Yahoo Finance: "Financial world braces for huge Chinese investment fund"
Financial world braces for huge Chinese investment fund - Yahoo! News
The Unknown Advisor is an investment advisory representative for a registered investment advisor in Florida. This blog is not about selling. It's about general investment information, about what has worked, over time in investing. Asset allocation, for example, has worked. Because certain things have worked, they are likely to work in the future. Feel free to email me questions.
"Correction" Does it mean that something about the markets was wrong, and now it is right? All the word (poorly) describes is that the market went down, presumably when hedge funds and other short sellers speculatively attacked it en masse, in the hope that thousands of fools would follow them in selling, then they could buy back in to cover their positions.
It's interesting. The drop of the Shanghai Composite Index should be no shock, as it has been going up so fast for so long, looking ripe for some possible downward volatility. So we have some. What's important about this? Volatility happens. Speculators lose money, mostly. I really believe that what is most important is long-term in nature. I would hope that if China is fortunate enough and its leaders wise enough to avoid messing up their great possibilities, (and I think they may be,) this century can be the beginning of a golden age for China and indeed, for many of the emerging market nations. But human history show us that the leaders of great nations are too often not much wiser than the rest of us.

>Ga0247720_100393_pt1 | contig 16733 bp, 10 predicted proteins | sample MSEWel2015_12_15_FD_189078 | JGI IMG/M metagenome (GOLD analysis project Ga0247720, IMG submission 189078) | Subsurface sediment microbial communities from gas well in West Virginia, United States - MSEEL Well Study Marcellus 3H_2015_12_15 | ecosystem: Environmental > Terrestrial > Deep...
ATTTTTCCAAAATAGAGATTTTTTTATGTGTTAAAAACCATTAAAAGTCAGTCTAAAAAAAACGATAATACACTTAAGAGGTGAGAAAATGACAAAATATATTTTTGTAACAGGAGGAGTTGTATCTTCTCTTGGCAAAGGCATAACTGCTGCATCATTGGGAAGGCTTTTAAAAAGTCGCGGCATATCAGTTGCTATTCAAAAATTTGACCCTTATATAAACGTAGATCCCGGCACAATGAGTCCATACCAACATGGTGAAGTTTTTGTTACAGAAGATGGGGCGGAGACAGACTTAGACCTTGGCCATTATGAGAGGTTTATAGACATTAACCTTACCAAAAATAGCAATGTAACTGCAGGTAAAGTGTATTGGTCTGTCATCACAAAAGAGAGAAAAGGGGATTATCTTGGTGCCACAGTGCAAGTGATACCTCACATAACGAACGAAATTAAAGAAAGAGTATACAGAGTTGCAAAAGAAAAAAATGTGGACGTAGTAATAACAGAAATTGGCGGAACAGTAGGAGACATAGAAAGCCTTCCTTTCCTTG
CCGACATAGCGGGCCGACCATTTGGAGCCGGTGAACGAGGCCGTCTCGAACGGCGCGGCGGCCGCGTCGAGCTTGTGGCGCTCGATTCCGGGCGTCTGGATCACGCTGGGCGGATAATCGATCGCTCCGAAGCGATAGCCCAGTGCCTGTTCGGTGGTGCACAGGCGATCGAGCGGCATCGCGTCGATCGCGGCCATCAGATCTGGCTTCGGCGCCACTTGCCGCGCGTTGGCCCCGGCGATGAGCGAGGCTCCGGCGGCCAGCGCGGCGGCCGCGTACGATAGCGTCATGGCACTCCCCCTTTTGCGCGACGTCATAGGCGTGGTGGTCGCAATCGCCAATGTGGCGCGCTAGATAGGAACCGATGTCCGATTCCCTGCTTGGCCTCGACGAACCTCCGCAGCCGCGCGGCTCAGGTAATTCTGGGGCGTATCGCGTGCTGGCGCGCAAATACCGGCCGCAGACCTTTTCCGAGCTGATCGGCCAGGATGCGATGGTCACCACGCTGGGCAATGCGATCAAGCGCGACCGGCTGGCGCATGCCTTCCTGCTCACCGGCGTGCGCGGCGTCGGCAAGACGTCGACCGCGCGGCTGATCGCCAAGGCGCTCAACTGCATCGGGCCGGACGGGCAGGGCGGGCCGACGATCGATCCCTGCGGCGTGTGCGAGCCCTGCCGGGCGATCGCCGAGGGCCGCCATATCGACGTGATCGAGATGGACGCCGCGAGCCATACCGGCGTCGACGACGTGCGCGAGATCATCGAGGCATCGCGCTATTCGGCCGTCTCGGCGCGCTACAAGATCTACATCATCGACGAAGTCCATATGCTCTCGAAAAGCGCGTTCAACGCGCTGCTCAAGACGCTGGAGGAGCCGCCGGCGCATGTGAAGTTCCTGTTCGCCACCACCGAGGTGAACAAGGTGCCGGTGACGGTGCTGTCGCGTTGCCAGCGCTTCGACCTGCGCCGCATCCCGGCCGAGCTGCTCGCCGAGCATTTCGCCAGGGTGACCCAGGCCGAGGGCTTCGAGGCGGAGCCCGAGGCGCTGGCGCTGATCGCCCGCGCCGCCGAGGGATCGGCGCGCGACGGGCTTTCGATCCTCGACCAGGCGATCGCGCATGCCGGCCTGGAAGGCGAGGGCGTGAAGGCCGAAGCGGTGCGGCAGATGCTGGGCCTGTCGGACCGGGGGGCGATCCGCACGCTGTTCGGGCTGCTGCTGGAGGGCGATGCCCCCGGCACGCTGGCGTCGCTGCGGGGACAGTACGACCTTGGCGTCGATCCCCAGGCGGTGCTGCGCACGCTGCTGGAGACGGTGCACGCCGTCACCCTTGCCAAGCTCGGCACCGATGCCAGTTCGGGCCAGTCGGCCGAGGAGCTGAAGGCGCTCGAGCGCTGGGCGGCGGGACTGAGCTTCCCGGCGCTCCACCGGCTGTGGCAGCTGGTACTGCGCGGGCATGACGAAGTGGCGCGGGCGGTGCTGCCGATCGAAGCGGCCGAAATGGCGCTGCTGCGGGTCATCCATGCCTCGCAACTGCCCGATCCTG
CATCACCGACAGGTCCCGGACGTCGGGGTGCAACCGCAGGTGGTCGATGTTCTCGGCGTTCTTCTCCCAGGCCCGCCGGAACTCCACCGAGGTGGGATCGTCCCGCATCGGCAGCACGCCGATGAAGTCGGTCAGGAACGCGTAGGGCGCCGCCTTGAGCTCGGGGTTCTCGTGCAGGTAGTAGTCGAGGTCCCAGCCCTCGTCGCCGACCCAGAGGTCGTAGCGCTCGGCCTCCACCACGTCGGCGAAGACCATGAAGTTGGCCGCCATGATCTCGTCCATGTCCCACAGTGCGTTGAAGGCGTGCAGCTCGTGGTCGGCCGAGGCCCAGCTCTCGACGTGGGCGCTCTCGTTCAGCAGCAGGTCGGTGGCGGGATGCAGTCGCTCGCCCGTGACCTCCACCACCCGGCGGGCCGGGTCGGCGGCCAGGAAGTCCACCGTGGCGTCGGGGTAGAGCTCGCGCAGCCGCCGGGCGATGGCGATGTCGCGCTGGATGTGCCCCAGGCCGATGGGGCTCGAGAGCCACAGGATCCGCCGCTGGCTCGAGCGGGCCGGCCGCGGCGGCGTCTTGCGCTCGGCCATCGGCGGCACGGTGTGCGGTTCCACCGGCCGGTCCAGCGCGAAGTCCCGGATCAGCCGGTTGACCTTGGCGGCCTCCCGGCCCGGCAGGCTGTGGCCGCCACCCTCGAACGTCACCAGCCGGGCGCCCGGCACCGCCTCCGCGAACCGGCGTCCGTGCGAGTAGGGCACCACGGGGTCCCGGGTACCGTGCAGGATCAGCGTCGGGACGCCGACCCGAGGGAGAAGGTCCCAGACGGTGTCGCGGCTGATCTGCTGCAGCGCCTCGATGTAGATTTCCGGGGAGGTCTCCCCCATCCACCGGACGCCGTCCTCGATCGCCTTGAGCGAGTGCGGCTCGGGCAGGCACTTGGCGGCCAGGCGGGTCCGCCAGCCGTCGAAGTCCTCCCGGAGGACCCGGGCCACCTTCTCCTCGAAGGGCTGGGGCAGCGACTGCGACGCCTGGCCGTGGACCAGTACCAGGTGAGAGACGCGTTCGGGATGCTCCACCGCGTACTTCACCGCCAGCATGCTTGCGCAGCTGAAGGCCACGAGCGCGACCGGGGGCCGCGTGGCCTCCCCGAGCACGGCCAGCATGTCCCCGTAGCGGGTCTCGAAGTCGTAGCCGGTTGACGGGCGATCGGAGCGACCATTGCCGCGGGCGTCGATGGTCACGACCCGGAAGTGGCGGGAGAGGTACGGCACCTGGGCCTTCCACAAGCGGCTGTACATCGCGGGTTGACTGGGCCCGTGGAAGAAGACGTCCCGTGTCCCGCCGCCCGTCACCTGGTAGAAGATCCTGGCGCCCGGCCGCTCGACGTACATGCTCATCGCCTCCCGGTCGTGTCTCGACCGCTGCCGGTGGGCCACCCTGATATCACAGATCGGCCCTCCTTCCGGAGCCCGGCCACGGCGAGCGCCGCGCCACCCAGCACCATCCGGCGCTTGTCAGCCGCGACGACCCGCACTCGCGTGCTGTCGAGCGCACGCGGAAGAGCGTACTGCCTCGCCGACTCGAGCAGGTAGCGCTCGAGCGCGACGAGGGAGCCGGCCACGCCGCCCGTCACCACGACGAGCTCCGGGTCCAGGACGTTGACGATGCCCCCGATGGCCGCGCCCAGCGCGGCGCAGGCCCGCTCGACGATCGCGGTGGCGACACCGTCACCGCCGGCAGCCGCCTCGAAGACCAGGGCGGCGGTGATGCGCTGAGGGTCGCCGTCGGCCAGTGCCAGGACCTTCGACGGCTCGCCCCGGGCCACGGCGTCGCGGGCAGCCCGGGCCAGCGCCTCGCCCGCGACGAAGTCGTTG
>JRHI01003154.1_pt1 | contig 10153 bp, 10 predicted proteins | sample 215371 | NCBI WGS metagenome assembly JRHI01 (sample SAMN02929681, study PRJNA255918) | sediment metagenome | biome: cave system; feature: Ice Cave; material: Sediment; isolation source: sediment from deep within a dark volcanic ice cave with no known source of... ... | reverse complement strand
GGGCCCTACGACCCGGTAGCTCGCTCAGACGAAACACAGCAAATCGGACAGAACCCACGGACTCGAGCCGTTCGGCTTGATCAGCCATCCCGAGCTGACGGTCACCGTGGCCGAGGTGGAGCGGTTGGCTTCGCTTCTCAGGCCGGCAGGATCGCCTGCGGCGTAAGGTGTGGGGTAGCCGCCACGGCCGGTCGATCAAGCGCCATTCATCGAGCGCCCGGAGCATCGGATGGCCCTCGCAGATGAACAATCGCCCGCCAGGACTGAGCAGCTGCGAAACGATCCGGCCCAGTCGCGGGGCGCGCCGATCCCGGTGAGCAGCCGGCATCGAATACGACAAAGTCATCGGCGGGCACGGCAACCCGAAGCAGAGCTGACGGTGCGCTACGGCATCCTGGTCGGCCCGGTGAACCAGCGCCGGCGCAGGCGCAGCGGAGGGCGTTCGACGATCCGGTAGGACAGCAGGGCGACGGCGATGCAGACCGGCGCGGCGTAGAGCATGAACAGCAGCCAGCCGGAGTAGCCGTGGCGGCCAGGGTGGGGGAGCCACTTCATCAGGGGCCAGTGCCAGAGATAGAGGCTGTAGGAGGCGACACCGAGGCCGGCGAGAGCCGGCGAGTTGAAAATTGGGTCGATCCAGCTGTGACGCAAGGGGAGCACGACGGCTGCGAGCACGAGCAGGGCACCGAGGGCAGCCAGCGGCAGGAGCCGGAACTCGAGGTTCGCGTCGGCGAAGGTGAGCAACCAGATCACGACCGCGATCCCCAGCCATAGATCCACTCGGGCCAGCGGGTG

Back to a little blogging, after some time away. The linked article focuses on long-short, or market-neutral funds, now being sold to investors with much less in investable funds.
This series of his is always good. Well, I thought it, and this once I'll write it. Is there a particularly hot place in Hell, well-populated by the lowest, worst sort of insurance salesmen?
The key points...
Labels: hedge funds
Naahhh. Seriously, there is a debate on this. And while there is something to be said for not unnecessarily living the life of an ascetic, there is certainly the necessity in this life for most people to be a little bit prudent about saving for their retirement years. Ms. Rowley does a nice job, as usual, of reviewing the issue. The important thing, if you are not saving, is to start, and stick with it. Saving something is better than saving nothing. Saving a little more is better than saving a little less. Take a step for your future. This month.
Play within the rules, but use them. Hobbies are not businesses, so be careful.
Hey! So, what's the problem, huh? So what if a few executives finagled their options grant date? Why all this fuss? Everybody's done it, and no one will ever know. And you worked real hard for the company last year. You're entitled to be taken care of too. We'll just fix the papers, OK? Sign here. You don't want to be known as some kind of ethical freak do you?
Well, actually the money is for the defrauded clients of the hedge fund. Bear Stearns was the prime broker for the fund. It's a sad, sad story. The fund manager, Michael Berger, lost money on short sales, fraudulently issued client statements for an extended period, and fled the country and is still a fugitive. Bear Stearns "learned as early as December 1998 that [he] may have been deceiving investors about returns." Manhattan Investment collapsed in 2000.
I'll be posting on a few of the commonly-encountered mutual fund upgrading approaches. Tip-off: there is essentially no objective research support for this idea. It is one approach to trend-following as an investment approach. We'll start with an overview of how these things try to work.
Value Line's closed-end fund, the First Trust Value Line Fund, FVL, has been trading at a discount to its NAV, its net asset value, per Mr. Hulbert, who writes for MarketWatch, mostly on newsletters. If there is a more tireless student of investing newsletters, I don't know who it could be. FVL is being converted to an exchange-traded fund.